A main course of cod is well conceived, the fish served with spring pea risotto, pistachio butter, and “leaves of small beets,’’ as the menu puts it. But the fish is bland, underseasoned. A thick pork chop is dry; the Fontina that tops it lends the meat a funky, off taste. Tuna is prepared with flavors that remind one of Sicily: roasted fennel, Marcona almonds, and a golden raisin puree. The accompaniments are wonderful, but the fish is not. Two large pieces of tuna are cooked on one side, but not for long enough — the fish is tan on the bottom, with no browning. The top is left unseared, cold to the touch. It takes the concept of rare tuna too far.

Fisherman’s stew is amply stocked with clams and mussels, but the saffron broth is wan. Lobster fra diavolo is an even guiltier offender, the lobster served over soggy spaghettini in a kick-free red sauce no devil would be caught eating. If you know people who complain that bell peppers are too spicy, this may be the fra diavolo for them. Where is the flavor?

For dessert, a semifreddo features the flavors of Boston cream pie, a clever idea. An average chocolate cake is augmented by stellar goat cheese caramel, like dulce de leche with tang. Apricot cheesecake is a strange creation, all sour, barely sweet.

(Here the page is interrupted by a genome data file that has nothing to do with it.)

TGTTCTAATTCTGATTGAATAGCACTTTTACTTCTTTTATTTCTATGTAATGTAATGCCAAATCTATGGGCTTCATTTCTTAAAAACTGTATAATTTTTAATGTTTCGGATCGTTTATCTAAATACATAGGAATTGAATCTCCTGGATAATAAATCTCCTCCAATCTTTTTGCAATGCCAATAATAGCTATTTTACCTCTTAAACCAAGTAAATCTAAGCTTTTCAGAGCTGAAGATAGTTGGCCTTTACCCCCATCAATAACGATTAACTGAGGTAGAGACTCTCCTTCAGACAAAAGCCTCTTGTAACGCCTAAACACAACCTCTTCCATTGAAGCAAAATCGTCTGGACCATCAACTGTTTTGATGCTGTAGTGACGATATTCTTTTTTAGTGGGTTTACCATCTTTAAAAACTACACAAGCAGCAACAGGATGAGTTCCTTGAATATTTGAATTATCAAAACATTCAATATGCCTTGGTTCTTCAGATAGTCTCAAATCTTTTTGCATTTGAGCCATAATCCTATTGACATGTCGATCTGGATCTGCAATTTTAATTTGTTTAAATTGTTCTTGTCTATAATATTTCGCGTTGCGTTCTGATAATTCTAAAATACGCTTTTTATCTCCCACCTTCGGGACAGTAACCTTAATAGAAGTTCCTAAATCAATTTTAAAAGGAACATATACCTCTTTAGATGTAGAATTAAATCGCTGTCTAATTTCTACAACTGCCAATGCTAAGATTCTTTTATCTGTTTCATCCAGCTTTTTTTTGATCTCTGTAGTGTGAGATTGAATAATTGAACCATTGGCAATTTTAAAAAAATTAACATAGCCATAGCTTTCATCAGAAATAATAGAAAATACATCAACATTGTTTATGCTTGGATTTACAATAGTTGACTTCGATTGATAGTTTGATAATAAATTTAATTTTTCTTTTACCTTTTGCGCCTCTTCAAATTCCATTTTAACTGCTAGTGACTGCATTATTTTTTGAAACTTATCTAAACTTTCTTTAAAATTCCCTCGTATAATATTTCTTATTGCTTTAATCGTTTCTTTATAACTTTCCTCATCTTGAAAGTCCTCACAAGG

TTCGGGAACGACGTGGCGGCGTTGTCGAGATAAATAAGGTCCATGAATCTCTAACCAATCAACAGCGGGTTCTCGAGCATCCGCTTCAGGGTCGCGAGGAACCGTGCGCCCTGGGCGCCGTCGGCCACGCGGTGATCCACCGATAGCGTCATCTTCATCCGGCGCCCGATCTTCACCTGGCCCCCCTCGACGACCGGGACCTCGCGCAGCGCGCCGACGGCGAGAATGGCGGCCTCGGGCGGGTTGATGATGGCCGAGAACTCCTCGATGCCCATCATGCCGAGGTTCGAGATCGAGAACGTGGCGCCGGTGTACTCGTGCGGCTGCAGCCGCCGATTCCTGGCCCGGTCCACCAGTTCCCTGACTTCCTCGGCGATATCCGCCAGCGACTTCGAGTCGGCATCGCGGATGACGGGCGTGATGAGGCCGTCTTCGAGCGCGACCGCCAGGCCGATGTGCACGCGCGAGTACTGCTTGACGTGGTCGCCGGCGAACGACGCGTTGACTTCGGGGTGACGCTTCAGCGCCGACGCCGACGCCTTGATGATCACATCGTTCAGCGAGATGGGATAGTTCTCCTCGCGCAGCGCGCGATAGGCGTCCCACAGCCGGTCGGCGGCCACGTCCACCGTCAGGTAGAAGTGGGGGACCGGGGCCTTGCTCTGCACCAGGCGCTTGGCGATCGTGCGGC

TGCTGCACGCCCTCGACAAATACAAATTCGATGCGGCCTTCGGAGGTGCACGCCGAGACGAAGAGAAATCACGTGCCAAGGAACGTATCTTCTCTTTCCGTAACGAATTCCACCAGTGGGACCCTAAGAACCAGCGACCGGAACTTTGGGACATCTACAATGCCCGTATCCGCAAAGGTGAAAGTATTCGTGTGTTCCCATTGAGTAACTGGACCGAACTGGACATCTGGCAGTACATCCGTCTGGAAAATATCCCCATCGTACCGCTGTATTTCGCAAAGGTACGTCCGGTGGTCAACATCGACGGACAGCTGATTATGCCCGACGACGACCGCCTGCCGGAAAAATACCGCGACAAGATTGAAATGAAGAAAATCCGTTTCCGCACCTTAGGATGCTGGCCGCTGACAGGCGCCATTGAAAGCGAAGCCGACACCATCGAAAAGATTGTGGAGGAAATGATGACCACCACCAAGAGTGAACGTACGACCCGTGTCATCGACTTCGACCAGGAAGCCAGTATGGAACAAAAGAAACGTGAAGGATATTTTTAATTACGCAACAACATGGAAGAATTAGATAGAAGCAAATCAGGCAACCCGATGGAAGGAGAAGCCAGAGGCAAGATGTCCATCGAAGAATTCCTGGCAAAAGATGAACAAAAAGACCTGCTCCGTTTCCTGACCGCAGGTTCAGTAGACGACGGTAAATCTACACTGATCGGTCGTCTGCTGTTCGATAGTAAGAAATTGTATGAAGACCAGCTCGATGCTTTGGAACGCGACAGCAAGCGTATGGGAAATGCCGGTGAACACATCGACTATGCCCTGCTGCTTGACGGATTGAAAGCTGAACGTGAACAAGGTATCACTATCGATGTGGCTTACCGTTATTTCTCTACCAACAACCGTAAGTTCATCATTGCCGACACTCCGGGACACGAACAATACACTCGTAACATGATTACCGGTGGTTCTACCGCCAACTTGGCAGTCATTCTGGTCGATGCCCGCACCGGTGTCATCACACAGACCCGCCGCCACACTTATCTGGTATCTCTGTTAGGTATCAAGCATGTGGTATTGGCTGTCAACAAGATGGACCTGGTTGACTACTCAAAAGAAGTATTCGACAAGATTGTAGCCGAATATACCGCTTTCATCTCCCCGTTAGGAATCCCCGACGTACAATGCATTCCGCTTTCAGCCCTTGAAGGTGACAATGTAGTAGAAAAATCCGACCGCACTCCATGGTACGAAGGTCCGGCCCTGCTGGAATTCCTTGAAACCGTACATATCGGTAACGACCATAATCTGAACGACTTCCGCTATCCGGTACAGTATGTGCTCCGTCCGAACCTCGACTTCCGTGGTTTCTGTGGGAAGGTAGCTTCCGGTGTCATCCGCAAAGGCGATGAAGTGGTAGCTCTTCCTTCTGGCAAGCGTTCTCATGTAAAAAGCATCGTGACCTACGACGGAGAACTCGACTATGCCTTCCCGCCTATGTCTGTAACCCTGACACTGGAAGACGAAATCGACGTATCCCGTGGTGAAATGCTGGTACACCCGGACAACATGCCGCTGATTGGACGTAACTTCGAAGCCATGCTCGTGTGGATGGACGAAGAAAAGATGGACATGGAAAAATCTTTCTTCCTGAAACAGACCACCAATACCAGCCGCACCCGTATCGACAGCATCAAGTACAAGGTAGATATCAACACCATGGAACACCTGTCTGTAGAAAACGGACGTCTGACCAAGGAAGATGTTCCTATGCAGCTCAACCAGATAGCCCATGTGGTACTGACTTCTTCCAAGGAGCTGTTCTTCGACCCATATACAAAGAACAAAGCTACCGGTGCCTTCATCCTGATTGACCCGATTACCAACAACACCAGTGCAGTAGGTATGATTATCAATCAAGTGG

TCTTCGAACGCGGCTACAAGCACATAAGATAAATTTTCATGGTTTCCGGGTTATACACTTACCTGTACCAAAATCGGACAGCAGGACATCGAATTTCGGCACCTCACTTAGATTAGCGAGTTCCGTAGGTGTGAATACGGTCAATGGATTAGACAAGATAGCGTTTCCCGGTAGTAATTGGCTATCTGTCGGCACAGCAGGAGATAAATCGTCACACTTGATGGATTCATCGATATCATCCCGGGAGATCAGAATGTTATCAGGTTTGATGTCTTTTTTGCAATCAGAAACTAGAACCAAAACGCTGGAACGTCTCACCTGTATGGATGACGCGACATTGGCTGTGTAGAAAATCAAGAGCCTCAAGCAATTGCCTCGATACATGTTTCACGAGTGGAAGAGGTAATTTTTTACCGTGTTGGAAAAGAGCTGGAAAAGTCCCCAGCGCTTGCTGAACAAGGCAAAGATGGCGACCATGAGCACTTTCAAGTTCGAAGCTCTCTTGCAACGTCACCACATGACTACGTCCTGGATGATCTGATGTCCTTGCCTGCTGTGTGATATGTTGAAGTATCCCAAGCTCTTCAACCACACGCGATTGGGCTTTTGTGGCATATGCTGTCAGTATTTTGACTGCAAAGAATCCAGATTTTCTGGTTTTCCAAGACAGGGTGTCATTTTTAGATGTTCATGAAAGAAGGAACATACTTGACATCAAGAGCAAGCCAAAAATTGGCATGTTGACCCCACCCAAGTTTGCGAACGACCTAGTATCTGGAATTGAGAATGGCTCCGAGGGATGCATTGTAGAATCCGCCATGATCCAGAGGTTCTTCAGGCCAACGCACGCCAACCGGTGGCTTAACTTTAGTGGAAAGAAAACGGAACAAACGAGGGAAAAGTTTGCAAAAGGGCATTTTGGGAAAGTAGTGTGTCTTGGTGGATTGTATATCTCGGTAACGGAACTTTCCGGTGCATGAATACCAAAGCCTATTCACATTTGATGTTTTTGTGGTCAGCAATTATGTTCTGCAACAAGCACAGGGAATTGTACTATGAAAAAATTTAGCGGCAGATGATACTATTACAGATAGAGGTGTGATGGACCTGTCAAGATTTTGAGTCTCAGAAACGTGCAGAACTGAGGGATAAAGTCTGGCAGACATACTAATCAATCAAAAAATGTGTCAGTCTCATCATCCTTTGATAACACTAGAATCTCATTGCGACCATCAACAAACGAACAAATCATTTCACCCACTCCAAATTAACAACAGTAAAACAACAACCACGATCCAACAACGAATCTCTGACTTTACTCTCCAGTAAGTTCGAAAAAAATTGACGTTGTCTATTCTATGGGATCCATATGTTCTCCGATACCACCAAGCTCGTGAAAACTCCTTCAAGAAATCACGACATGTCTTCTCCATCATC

It’s one of the menu’s healthy suggestions, marked on the menu with a leaf icon. So are the scallop crudo, lobster ravioli, and fisherman’s stew, among other dishes. Regardless of the results, this effort is much appreciated. These dishes don’t seem spa-like or austere. They don’t induce a feeling of deprivation in the person who orders them. Many restaurants glorify heavy, fat-laden fare, celebrating bacon and butter as though tomorrow will never come. Food culture in the US currently has a split personality. On the one hand, we vilify fast food as unhealthy, demanding access to fresh fruits and vegetables for all. On the other, we spend significant amounts of money at upscale restaurants on dishes that taste wonderful but load diners with calories, fat, and sodium. The heart wants what it wants. But it also needs what it needs to be healthy.

Aragosta’s patio is an urban idyll, but that’s not enough. There’s plenty of Italian fare to be found in the North End. For fans of Daniels from his Topper’s days, the food disappoints. More flavor is needed here.

Devra First can be reached at


Fairmont Battery Wharf, 3 Battery Wharf, Boston. 617-994-9001. All major credit cards accepted. Wheelchair accessible.

Prices Appetizers $10-$16. Pasta $17-$29. Entrees $19-$39. Desserts $8.

Hours Daily 6:30 a.m.-10 p.m. Brunch Sat-Sun 11:30 a.m.- 2 p.m.

Noise level Conversation easy.

May we suggest

Lobster bisque, scallop crudo, lobster ravioli, cod.


  • 4 Stars Extraordinary
  • 3 Stars Excellent
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  • 1 Star Fair